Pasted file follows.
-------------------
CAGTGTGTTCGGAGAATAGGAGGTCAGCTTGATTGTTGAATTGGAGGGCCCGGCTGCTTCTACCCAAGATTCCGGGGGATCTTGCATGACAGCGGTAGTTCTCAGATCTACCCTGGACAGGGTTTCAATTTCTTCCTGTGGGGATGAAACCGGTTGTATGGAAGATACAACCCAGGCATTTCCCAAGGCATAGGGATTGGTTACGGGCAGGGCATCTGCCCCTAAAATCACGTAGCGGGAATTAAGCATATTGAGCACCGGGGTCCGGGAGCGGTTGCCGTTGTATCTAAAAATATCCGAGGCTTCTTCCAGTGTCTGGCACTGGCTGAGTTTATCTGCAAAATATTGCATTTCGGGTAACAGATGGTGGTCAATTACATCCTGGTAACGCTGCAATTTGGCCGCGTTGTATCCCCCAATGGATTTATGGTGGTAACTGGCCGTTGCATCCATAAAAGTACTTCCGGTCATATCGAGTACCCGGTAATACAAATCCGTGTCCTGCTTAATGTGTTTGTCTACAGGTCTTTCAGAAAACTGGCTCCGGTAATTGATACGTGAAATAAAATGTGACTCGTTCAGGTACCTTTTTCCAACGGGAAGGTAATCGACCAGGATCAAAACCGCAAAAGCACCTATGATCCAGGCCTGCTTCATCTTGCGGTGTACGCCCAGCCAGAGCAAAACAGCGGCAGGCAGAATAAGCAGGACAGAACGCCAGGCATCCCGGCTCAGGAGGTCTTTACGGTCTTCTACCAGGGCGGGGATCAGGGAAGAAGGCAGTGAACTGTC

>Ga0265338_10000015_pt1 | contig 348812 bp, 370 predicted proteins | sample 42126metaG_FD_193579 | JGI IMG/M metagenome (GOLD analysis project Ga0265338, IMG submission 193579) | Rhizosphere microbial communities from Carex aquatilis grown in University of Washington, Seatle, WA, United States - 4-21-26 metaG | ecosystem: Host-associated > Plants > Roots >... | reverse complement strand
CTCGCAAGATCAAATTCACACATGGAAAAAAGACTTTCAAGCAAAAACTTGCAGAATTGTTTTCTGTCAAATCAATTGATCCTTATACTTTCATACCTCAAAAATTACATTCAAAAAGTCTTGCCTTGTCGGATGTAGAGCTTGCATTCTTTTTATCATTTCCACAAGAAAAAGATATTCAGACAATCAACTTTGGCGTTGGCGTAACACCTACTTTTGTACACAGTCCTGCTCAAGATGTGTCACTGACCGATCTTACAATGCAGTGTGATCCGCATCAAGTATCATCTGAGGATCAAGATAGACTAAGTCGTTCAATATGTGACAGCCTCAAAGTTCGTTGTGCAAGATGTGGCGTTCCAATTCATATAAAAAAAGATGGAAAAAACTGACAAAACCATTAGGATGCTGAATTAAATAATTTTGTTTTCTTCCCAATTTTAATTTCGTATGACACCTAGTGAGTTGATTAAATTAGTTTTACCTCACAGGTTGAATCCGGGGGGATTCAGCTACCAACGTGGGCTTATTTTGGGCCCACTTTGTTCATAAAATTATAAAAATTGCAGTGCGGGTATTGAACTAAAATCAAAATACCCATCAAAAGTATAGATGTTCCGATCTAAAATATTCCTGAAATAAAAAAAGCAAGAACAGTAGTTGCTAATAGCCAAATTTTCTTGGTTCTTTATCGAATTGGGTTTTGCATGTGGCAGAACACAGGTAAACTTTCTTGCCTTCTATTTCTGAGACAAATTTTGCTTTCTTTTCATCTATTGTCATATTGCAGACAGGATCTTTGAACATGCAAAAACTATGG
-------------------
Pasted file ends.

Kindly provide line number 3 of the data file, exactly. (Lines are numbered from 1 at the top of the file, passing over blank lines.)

CTCGCAAGATCAAATTCACACATGGAAAAAAGACTTTCAAGCAAAAACTTGCAGAATTGTTTTCTGTCAAATCAATTGATCCTTATACTTTCATACCTCAAAAATTACATTCAAAAAGTCTTGCCTTGTCGGATGTAGAGCTTGCATTCTTTTTATCATTTCCACAAGAAAAAGATATTCAGACAATCAACTTTGGCGTTGGCGTAACACCTACTTTTGTACACAGTCCTGCTCAAGATGTGTCACTGACCGATCTTACAATGCAGTGTGATCCGCATCAAGTATCATCTGAGGATCAAGATAGACTAAGTCGTTCAATATGTGACAGCCTCAAAGTTCGTTGTGCAAGATGTGGCGTTCCAATTCATATAAAAAAAGATGGAAAAAACTGACAAAACCATTAGGATGCTGAATTAAATAATTTTGTTTTCTTCCCAATTTTAATTTCGTATGACACCTAGTGAGTTGATTAAATTAGTTTTACCTCACAGGTTGAATCCGGGGGGATTCAGCTACCAACGTGGGCTTATTTTGGGCCCACTTTGTTCATAAAATTATAAAAATTGCAGTGCGGGTATTGAACTAAAATCAAAATACCCATCAAAAGTATAGATGTTCCGATCTAAAATATTCCTGAAATAAAAAAAGCAAGAACAGTAGTTGCTAATAGCCAAATTTTCTTGGTTCTTTATCGAATTGGGTTTTGCATGTGGCAGAACACAGGTAAACTTTCTTGCCTTCTATTTCTGAGACAAATTTTGCTTTCTTTTCATCTATTGTCATATTGCAGACAGGATCTTTGAACATGCAAAAACTATGG